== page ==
Part 1 of the Giannis Caternellis Flatmattersonline interview caused a positive reaction on the site a few weeks ago. Rather than ask all the questions myself, I discussed with Giannis about asking a few riders to chime in questions. This second part of the interview is focussed on questions from Paul Chamberlain, Todd Carter and Rodney Williams, let’s do this!
Giannis with a move he calls the Michelin.
Paul Chamberlain: How methodical are you regarding progress and learning. I mean, do you have a plan for a year? A few months? Or just freestyle and see what happens.
Most of the time, it’s freestyle. I always had a list of tricks like dream tricks that I must learn definitely sometime like upside down decade. I pulled it, check and move on. At the moment, there are tricks that I want to chase like: Perrydoom, Monster whip, quadruple decade, the holy grail of my list!
Sometimes I have a certain combo or trick in mind and I keep trying it until I pull it, but if it takes long time I leave it aside and move on. Every trick or link needs its time, whether its one day, few months or years. I must admit that I have big respect for long combos because they need heart and stamina to do that, in flatland more is more and less is less.
Todd Carter: How do you stay motivated?
In order to stay motivated I dig into the past. I have a big collection of BMX Plus (R.I.P) and Ride USA Magazines that I started collecting from 1992 and until 2004 I have almost all issues. Pre internet era!
Every month I was looking forward to ride 30 minutes to the only shop that brings it and 30 minutes back! I love old flatland photographs even now and check them to remind me. The passion I have for our beautiful sport. I also have a lot of VHS videos and DVD’s in my office and check them too. Bobby Carter’s Diversion’s, keeping them like gems!
Intrikat videos, japanese series like King of ground and more, yesterday I was checking the “Video Name” DVD and real lying digging the part of Aaron Behnke. So underrated this guy ad so original, always stoked to see guys like Aaron doing their own thing, and this is what I always wanted to do, being and only wolf and doing my thing.
Are you into maintenance details, like tire pressure, chain tension, the right kind of shoes?
My bike is pretty ancient, like a rolling museum! The handlebars are 18 years old, seat 20 years old and most of my parts are over ten years old, but it still holds up! I am into that philosophy of don’t change something until it breaks! I know Rodney Williams understands me right now. But yes I am always into maintenance details like tyre pressure 130 PSI, checking all bike to be dialled, tighten my chain and spokes, stuff like that. Furthermore, sometimes I don’t care about the bikes situation. last summer I went to ride after three weeks riding with 60 PSI in tyres and pulled quite a lot of tricks. When I am hungry to ride I don’t care even if I have a flat tyre, if my bike wheel has a flat tyre I will go out trying front wheel stuff and fix it later. I wear everything that feels comfortable and skate shoes for good measure!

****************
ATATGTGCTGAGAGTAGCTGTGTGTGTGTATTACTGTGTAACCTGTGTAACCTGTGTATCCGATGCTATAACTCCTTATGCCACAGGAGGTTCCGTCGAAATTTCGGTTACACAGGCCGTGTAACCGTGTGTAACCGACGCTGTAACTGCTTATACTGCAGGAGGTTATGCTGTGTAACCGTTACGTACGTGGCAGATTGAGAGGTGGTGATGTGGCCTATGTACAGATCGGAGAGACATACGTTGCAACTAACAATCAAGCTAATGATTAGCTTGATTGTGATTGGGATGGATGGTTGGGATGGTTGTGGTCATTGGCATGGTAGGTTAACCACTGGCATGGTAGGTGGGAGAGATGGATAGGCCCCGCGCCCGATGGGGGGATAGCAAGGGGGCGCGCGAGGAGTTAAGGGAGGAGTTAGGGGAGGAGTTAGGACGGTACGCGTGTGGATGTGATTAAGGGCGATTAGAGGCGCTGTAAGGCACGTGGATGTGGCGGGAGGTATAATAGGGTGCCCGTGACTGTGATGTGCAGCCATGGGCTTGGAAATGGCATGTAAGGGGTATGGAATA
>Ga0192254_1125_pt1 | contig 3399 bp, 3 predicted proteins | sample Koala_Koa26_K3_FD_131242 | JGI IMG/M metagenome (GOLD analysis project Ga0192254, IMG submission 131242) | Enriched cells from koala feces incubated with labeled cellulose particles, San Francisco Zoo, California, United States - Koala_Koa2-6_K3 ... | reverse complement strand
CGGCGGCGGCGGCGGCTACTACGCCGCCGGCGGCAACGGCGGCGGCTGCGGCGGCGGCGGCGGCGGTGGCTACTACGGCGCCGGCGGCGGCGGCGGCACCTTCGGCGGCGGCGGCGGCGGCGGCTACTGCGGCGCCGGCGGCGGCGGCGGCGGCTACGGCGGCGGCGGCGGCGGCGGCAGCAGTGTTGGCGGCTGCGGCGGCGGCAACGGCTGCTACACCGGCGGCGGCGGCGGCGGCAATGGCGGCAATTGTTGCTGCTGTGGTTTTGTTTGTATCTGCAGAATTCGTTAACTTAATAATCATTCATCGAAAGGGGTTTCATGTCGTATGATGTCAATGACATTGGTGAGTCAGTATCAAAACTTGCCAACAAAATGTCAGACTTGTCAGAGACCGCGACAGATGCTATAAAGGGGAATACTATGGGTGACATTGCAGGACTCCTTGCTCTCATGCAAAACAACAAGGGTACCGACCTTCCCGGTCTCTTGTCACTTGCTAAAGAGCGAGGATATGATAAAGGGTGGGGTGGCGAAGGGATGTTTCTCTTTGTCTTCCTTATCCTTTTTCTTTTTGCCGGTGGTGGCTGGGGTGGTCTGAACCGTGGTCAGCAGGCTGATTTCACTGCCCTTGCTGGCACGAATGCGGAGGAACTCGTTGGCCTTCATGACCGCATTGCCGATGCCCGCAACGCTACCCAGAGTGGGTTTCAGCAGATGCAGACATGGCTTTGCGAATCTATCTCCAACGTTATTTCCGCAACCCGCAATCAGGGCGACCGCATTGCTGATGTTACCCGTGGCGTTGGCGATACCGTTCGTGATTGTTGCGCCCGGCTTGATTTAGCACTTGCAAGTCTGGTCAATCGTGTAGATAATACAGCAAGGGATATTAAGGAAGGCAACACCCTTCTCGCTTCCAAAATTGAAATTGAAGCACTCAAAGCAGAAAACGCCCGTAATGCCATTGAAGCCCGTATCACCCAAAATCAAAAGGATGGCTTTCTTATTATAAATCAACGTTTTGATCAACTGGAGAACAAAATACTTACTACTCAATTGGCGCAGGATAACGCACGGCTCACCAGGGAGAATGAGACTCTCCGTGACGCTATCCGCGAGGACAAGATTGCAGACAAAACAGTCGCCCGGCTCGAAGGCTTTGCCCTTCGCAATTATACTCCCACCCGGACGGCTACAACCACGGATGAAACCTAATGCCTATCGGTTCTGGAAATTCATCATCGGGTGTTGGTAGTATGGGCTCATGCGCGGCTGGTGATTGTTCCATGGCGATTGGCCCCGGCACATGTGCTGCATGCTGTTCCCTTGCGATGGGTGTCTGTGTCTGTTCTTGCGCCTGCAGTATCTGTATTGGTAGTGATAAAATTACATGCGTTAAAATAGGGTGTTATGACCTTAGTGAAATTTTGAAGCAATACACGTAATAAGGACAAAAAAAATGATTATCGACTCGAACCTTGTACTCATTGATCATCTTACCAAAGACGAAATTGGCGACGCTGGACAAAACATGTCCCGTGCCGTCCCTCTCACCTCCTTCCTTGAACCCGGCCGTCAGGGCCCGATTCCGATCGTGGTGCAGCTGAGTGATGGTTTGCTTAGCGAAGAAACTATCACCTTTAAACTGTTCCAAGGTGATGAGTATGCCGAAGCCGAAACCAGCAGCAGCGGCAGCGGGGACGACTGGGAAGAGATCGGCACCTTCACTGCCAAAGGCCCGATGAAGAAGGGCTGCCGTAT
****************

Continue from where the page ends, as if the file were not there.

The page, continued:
Will we see you in a live contest setting again?
I want so bad to come to a contest, even as a spectator to watch some live action, but to be honest I hate contests and don’t get me wrong, I was a contest rider. I am 5 times National Champion here in Greece, I am the winningest flatlander rider of all time in my country, I know how first place feels and it feels so good, but I tell you this Nothing compares with the feeling of pulling a new trick for the first time with any first place on the podium. Competition is only about feeding your ego and make your sponsors happy. It doesn’t push the art side of flatland because flatland is art. You can’t judge art, flatland is like painting, jams are better with no money, no judges, no pressure, no drama. Contests should be banned from flatland forever.